Ends with (+417): Abhijatarupa, Abhrarupa, Acintyarupa, Adbhutarupa, Adeyarupa, Adhararupa, Adiprarupa, Adrishtarupa, Adrishyarupa, Agamyarupa, Agatyarupa, Aghoraghorarupa, Agnisvarupa, Agnyadhanarupa, Agriharupa, Aimkararupa, Ajjhattarupa, Ajnanarupa, Akshararupa, Amsharupa.
Full-text (+79): Arupavacara, Arupavat, Arupin, Arupata, Arupa-loka, Arupavacara Citta, Jhana, Arupakusala Citta, Immaterial World, Arupakusala, Arupakiriya Citta, Arupavipaka Citta, Trotra, Aruva, Arupajna, Arupadhatu, Arup, Akincayatanupaga Deva, Samyojana, Samvutta Sutta.
Search found 70 books and stories containing Arupa, Arūpa, Arūpā, Ārūpa, A-rupa, A-rūpa; (plurals include: Arupas, Arūpas, Arūpās, Ārūpas, rupas, rūpas). You can also click to the full overview containing English textual excerpts. Below are direct links for the most relevant articles:
Introducing Buddhist Abhidhamma (by Kyaw Min, U)
Chapter 12 - Buddhist Method of Mental Culture < [Book II]
Chapter 10 - The Superconscious Mind < [Book II]
Chapter 1 - Preliminaries < [Part 1 - Abhidhamma]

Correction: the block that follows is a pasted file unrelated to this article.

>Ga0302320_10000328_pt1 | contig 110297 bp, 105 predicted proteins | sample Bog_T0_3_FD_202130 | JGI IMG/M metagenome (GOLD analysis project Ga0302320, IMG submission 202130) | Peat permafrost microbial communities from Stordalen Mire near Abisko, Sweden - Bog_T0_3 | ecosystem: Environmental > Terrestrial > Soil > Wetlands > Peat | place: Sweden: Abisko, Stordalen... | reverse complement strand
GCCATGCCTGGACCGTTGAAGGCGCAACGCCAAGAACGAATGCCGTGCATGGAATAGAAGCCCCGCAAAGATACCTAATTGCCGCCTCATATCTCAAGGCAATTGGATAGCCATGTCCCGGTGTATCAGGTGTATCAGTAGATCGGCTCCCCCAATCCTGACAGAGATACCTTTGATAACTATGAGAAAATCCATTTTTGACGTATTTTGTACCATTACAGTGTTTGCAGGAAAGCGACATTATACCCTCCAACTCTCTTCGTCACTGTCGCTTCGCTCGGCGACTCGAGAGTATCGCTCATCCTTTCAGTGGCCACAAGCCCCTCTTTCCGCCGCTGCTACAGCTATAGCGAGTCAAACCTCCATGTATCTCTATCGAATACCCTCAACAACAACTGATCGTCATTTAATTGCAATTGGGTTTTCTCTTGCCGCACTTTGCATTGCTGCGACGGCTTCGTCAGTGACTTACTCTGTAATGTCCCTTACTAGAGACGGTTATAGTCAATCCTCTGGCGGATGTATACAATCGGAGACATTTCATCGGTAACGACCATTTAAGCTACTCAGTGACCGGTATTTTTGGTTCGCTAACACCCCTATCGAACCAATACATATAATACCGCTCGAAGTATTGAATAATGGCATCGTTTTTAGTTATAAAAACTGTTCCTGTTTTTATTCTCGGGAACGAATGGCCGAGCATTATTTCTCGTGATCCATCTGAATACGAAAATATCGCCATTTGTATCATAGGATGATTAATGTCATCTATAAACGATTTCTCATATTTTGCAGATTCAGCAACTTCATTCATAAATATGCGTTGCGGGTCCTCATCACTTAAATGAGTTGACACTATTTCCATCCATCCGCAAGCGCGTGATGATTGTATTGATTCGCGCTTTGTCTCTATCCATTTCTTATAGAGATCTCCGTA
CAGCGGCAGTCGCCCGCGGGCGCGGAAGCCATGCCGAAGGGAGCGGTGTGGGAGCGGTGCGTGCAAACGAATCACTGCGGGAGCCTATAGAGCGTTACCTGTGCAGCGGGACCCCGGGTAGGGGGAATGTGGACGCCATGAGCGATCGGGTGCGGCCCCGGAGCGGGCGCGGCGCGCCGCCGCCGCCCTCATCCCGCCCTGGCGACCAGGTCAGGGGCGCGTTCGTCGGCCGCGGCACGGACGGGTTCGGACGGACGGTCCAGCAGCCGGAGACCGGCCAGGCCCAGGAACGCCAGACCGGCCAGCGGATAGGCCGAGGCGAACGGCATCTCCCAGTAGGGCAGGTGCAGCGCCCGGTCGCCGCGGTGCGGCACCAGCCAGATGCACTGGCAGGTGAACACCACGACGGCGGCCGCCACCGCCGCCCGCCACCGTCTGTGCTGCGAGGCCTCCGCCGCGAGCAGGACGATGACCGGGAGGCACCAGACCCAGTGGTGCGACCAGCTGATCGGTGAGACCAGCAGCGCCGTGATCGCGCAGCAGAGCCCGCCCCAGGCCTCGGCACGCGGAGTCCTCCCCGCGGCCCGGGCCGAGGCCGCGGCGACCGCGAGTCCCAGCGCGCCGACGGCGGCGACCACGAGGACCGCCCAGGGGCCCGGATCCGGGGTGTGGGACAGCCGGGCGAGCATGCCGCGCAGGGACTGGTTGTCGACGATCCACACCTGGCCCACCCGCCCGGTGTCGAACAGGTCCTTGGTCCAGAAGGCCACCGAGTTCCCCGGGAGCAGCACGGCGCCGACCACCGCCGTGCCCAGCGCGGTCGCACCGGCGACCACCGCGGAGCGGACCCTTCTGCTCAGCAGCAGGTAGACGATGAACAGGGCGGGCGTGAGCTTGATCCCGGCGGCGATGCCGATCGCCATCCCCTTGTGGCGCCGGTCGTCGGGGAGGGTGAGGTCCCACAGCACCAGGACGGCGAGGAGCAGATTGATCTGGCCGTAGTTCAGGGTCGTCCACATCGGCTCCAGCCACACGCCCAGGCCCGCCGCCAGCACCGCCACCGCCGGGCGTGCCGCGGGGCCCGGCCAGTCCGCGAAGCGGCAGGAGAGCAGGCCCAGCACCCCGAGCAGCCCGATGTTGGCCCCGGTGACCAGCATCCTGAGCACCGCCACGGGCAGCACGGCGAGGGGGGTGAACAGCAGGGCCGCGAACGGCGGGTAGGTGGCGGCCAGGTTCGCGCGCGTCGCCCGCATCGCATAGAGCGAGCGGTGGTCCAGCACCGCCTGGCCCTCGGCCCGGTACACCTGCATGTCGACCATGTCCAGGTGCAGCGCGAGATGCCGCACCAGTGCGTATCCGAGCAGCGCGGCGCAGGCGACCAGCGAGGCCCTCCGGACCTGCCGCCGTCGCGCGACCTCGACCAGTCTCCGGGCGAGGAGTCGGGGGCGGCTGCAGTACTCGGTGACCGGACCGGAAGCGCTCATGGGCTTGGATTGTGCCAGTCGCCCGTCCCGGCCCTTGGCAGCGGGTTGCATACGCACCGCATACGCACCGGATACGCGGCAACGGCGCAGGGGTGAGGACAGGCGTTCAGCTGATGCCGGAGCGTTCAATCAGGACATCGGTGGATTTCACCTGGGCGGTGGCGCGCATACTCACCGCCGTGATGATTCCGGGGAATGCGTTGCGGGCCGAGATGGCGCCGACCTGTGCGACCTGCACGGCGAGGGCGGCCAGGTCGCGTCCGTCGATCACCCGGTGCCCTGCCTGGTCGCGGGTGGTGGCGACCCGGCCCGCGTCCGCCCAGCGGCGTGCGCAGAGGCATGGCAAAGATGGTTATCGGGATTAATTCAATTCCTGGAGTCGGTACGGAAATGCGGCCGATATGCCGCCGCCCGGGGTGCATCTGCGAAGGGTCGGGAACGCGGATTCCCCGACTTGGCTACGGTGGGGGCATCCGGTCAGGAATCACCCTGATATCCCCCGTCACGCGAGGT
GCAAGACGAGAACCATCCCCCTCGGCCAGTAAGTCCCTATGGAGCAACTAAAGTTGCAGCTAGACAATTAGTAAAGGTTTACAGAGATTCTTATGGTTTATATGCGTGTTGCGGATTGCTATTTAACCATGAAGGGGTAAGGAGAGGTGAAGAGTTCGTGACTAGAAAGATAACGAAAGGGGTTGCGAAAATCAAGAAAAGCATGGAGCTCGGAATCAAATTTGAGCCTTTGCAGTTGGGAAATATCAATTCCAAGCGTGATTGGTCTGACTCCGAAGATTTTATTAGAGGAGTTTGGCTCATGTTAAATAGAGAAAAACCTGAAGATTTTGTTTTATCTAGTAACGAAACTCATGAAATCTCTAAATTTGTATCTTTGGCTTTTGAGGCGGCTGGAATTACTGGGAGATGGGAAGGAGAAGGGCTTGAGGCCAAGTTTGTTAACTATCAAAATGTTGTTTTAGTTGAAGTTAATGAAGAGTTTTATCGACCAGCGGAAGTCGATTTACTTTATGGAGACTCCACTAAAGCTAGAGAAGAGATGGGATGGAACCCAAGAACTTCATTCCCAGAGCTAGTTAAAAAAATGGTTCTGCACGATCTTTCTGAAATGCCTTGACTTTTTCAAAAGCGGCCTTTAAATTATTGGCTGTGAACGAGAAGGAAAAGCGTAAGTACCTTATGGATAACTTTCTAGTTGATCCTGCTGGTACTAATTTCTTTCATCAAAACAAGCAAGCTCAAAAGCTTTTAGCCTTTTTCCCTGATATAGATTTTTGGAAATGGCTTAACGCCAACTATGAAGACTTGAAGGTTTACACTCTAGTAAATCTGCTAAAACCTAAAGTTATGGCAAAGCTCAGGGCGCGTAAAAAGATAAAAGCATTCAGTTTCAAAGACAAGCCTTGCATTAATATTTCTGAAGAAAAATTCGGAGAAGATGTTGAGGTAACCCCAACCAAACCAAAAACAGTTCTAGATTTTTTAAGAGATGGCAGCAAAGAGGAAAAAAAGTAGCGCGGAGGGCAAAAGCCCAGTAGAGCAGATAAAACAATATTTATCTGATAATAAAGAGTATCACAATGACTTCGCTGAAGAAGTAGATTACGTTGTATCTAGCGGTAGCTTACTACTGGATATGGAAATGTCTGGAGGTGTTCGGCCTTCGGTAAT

The Great Chronicle of Buddhas (by Ven. Mingun Sayadaw)
The Story of Kāḷadevila the Hermit < [Chapter 1 - The Jewel of the Buddha]
Expounding of Parosahassa Jātaka < [Chapter 25 - The Buddha’s Seventh Vassa]
Part 24 - The Eight Stages of Release, Vimokkha < [Chapter 40 - The Buddha Declared the Seven Factors of Non-Decline for Rulers]
Patthana Dhamma (by Htoo Naing)
A Survey of Paramattha Dhammas (by Sujin Boriharnwanaket)
Chapter 17 - Cittas Of The Sense-sphere < [Part 2 - Citta]
Chapter 5 - The Three Attainments < [Part 5 - The Development Of Insight]
Appendix 1 - To Citta < [Appendix]
Introduction to Dhammasangani (by U Ko Lay)
Non-material Sphere < [Division I - Cittuppada Kanda]
Division III - Nikkhepa Kanda < [Part II - The Dhammasangani]
Conditions (by Nina van Gorkom)